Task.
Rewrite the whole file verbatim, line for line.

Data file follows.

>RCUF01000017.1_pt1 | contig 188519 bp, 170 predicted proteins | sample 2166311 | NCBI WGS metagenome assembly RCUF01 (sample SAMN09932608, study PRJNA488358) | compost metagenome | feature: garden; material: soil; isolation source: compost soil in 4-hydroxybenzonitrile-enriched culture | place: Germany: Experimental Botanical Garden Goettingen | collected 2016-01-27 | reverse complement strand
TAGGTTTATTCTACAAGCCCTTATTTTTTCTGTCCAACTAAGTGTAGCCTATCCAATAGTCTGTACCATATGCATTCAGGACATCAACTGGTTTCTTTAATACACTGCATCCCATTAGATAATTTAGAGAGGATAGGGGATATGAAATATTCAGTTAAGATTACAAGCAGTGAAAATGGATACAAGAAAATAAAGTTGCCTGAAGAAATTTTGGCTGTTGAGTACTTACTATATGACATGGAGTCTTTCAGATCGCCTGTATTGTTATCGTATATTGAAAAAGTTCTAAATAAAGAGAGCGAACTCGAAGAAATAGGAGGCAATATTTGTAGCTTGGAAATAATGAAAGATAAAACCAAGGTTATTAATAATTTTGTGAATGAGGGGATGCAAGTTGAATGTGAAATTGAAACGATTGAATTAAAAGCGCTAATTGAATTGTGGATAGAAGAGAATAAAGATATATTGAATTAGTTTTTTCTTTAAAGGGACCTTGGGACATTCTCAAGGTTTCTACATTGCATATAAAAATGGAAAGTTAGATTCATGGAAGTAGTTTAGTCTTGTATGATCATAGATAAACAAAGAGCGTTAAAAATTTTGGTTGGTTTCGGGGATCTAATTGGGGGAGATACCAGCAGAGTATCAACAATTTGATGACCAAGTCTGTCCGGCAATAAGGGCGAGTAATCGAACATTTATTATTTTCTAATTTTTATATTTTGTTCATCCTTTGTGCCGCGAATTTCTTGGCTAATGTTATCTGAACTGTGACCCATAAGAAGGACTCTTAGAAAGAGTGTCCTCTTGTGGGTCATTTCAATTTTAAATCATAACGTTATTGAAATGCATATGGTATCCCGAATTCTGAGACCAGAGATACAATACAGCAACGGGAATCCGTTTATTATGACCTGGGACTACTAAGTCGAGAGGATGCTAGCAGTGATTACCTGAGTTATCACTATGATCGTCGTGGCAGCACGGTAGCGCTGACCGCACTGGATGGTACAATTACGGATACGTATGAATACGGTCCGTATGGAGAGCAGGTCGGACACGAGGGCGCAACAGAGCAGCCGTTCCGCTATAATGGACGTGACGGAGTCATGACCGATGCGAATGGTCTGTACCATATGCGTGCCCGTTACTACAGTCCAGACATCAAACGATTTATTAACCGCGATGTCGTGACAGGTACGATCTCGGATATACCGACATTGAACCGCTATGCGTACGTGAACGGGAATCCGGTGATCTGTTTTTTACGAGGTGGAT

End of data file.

>RCUF01000017.1_pt1 | contig 188519 bp, 170 predicted proteins | sample 2166311 | NCBI WGS metagenome assembly RCUF01 (sample SAMN09932608, study PRJNA488358) | compost metagenome | feature: garden; material: soil; isolation source: compost soil in 4-hydroxybenzonitrile-enriched culture | place: Germany: Experimental Botanical Garden Goettingen | collected 2016-01-27 | reverse complement strand
TAGGTTTATTCTACAAGCCCTTATTTTTTCTGTCCAACTAAGTGTAGCCTATCCAATAGTCTGTACCATATGCATTCAGGACATCAACTGGTTTCTTTAATACACTGCATCCCATTAGATAATTTAGAGAGGATAGGGGATATGAAATATTCAGTTAAGATTACAAGCAGTGAAAATGGATACAAGAAAATAAAGTTGCCTGAAGAAATTTTGGCTGTTGAGTACTTACTATATGACATGGAGTCTTTCAGATCGCCTGTATTGTTATCGTATATTGAAAAAGTTCTAAATAAAGAGAGCGAACTCGAAGAAATAGGAGGCAATATTTGTAGCTTGGAAATAATGAAAGATAAAACCAAGGTTATTAATAATTTTGTGAATGAGGGGATGCAAGTTGAATGTGAAATTGAAACGATTGAATTAAAAGCGCTAATTGAATTGTGGATAGAAGAGAATAAAGATATATTGAATTAGTTTTTTCTTTAAAGGGACCTTGGGACATTCTCAAGGTTTCTACATTGCATATAAAAATGGAAAGTTAGATTCATGGAAGTAGTTTAGTCTTGTATGATCATAGATAAACAAAGAGCGTTAAAAATTTTGGTTGGTTTCGGGGATCTAATTGGGGGAGATACCAGCAGAGTATCAACAATTTGATGACCAAGTCTGTCCGGCAATAAGGGCGAGTAATCGAACATTTATTATTTTCTAATTTTTATATTTTGTTCATCCTTTGTGCCGCGAATTTCTTGGCTAATGTTATCTGAACTGTGACCCATAAGAAGGACTCTTAGAAAGAGTGTCCTCTTGTGGGTCATTTCAATTTTAAATCATAACGTTATTGAAATGCATATGGTATCCCGAATTCTGAGACCAGAGATACAATACAGCAACGGGAATCCGTTTATTATGACCTGGGACTACTAAGTCGAGAGGATGCTAGCAGTGATTACCTGAGTTATCACTATGATCGTCGTGGCAGCACGGTAGCGCTGACCGCACTGGATGGTACAATTACGGATACGTATGAATACGGTCCGTATGGAGAGCAGGTCGGACACGAGGGCGCAACAGAGCAGCCGTTCCGCTATAATGGACGTGACGGAGTCATGACCGATGCGAATGGTCTGTACCATATGCGTGCCCGTTACTACAGTCCAGACATCAAACGATTTATTAACCGCGATGTCGTGACAGGTACGATCTCGGATATACCGACATTGAACCGCTATGCGTACGTGAACGGGAATCCGGTGATCTGTTTTTTACGAGGTGGAT